All posts by Alexander MacInnes

A native of New Jersey, Alexander MacInnes now lives and works in Littleton, New Hampshire, reporting for the Vermont newspaper, The Caledonian-Record.

Live Free or Die: Are New Hampshire’s Colonial Barns Merely a Thing of the Past?

Familar New England scenery. But for how long?The Village of Bath offers the triple crown of New England photo opportunities. Within just feet of each other Bath has the oldest general store in the country, a white-steeple, a country church, and a covered bridge that spans the Ammonoosuc River. This is the New England of postcards.

The village is nestled in a valley of rolling farmland in northern New Hampshire and, much like some of the state’s other rural communities, Bath offers a nostalgic look back at simple, clean, country living. For those tourists who flock to this part of the country during the foliage season, Bath is a town blessed with these and other highly identifiable New England portraits. And while just a drop in New Hampshire’s population bucket–932 at last count–Bath is a huge blip on any foliage lover’s radar screen. Bus loads of “leaf peepers” descend on the village each autumn to get a glimpse of what they want New Hampshire to be: a safe haven from the perils of the 21st century.

New HampshireThe Brick Store is steeped in the aromas of homemade smoked cheddar and assorted meats. The covered bridge is a sturdy reminder of reliability and the Bath Congregational Church evokes a sense of strong neighborly bonds between community members. Still, although the village itself produces such warm sentiments in its visitors, another landmark of New Hampshire’s traditions is just down the road–off the beaten path. That symbol is the colonial family barn. Big, red and almost defiant in its straight-forward design, this particular barn belongs to the Minot family–operators of a struggling seven-generations-old dairy farm–though theirs is but one of many around the state.

New Hampshire MapTourists rarely step down from their buses or park their SUVs to go sifting through cow stables and haylofts, but still the New Hampshire barn is ever-present in the background of New Hampshire memories, rarely sparking a strong reaction, but always lurking somewhere in the camera’s view-finder.

Not many people load up the car for a “good barn touring weekend,” nor are there many catchy T-Shirts targeting the barn loving community: “Is That a Silo in Your Pocket, Or Are You Just Happy to See Me?” But these old barns are as much a part of New Hampshire’s scenic reminders as the general stores, covered bridges and white-steepled country churches. The thought of losing these historic buildings has started to disturb a number of people throughout the region, as the Division of Travel and Tourism Development takes stock of what tourists expect to see when driving through the Granite State.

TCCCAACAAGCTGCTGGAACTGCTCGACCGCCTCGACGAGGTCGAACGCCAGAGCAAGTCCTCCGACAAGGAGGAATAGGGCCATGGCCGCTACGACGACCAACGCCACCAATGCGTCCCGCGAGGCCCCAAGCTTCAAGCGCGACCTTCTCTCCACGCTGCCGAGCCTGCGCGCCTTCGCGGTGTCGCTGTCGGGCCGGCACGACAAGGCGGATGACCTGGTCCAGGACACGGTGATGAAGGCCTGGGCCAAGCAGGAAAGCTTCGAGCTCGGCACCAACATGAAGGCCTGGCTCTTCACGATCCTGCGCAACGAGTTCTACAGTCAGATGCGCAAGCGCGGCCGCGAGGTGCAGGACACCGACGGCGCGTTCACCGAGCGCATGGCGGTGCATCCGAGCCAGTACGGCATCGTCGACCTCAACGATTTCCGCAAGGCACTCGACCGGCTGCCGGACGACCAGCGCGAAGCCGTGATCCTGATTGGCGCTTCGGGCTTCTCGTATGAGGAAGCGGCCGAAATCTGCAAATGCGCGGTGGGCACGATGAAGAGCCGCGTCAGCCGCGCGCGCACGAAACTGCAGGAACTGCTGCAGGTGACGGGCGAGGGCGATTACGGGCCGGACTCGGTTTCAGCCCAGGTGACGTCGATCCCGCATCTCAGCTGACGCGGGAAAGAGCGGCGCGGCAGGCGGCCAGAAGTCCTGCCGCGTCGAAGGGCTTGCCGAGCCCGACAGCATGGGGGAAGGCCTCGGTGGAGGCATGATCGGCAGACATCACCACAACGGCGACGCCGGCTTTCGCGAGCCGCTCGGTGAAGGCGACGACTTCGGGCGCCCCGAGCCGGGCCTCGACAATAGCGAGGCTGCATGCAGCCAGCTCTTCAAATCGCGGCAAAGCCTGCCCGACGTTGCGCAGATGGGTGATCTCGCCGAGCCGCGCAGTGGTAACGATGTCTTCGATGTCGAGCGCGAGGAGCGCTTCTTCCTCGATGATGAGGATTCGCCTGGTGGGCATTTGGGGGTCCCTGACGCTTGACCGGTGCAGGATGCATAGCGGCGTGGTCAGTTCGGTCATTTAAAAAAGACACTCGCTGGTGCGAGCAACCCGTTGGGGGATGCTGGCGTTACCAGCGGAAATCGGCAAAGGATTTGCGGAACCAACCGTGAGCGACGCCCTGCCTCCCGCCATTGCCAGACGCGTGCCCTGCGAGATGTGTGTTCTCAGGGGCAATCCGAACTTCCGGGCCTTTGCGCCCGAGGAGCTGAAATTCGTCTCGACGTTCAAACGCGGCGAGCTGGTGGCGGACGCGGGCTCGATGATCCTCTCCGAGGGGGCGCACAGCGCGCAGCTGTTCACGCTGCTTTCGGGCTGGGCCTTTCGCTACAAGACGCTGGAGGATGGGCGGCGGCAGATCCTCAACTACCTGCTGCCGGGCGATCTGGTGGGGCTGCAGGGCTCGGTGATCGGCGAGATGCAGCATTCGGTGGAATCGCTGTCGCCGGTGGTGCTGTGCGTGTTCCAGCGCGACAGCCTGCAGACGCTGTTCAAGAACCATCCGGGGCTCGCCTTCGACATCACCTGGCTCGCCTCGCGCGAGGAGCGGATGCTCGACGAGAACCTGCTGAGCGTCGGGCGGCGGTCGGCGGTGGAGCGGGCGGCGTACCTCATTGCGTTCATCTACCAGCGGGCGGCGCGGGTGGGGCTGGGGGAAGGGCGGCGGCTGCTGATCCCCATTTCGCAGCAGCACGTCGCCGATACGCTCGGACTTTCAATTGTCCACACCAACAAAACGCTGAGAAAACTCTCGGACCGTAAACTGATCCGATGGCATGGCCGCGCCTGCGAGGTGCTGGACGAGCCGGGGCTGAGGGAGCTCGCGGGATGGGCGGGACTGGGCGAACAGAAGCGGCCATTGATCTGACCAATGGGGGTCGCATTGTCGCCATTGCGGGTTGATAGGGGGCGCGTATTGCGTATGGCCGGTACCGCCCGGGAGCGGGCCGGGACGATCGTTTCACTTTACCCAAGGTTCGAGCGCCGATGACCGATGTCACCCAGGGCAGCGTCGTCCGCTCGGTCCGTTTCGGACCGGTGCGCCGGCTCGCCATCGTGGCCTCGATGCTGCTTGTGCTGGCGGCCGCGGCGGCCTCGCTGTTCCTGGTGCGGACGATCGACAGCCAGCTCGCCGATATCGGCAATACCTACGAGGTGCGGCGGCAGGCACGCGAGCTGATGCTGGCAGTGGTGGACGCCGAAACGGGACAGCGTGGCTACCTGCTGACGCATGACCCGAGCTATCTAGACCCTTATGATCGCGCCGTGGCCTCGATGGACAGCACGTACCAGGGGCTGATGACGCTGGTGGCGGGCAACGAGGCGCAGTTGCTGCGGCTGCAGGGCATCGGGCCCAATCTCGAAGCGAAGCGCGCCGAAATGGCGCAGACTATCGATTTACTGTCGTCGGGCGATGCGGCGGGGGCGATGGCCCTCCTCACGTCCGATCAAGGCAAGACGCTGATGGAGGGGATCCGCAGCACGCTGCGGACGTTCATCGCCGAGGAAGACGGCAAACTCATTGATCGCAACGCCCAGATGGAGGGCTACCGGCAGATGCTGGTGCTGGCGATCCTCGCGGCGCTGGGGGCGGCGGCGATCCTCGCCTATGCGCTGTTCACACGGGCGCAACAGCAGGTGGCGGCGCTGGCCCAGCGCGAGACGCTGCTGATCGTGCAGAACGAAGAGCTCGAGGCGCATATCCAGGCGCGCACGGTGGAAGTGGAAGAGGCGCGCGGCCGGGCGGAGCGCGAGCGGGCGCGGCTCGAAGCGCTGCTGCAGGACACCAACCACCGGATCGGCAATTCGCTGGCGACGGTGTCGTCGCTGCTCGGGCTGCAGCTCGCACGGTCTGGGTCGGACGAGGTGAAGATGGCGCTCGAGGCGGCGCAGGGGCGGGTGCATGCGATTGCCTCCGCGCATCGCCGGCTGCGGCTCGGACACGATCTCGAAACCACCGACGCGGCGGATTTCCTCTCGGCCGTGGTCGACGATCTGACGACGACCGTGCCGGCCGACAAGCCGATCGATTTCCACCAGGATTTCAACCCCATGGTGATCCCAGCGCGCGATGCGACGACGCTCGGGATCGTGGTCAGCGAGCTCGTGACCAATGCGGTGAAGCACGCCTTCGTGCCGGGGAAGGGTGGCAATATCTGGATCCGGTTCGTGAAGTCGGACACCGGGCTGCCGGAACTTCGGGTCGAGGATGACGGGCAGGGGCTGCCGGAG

Tourism is the second largest revenue generator in New Hampshire’s economy; as such, it is important to keep New Hampshire quaint and its barns upright. According to the Division of Travel and Tourism Development, that industry employs over 68,000 people who, directly or not, tend to the 27 million visitors who spend upwards of $3.7 billion per year. And although some of those visitors are coming up to hit the ski slopes in winter, most come through the state during the summer and fall.

“People don’t come up to New Hampshire to look at McDonald’s,” said John Porter, from the University of New Hampshire’s Cooperative Extension and coauthor of Preserving Old Barns–Preventing the Loss of a Valuable Resource. “They come up here to look at the rural, rustic environment and barns typify this. When some of these old structures come down you really miss them, it doesn’t seem the same when you go driving around.” The barns of yesterday may not be around tomorrow as more and more of these once solid structures start to crumble into disrepair. They are expensive to restore if not maintained properly and the barns of the 1800s still used on today’s working farms are slowly becoming out-dated as newer technologies help farmers cut down on some of their labor-intensive work, bringing with them a new, more open type of barn.A recent campaign to save some of the state’s cultural legacies has resulted in the New Hampshire state legislature passing a law this summer, helping owners of historic structures with property tax relief. The theory behind this new law is to prevent barn owners from avoiding sometimes expensive renovations because of the fear of a higher property tax bill. [Editor’s note: New Hampshire is one of the few states in the nation without a state income tax. To make up for this, property taxes are notoriously high.] In the past, some of these people have let their barns deteriorate into a pile of rotting lumber simply because of financial concerns. One popular and creative way of getting rid of the barn in the back yard was to set it on fire in order to give the local fire department practice extinguishing structural blazes–allowing parts of New Hampshire’s history to literally go up in smoke.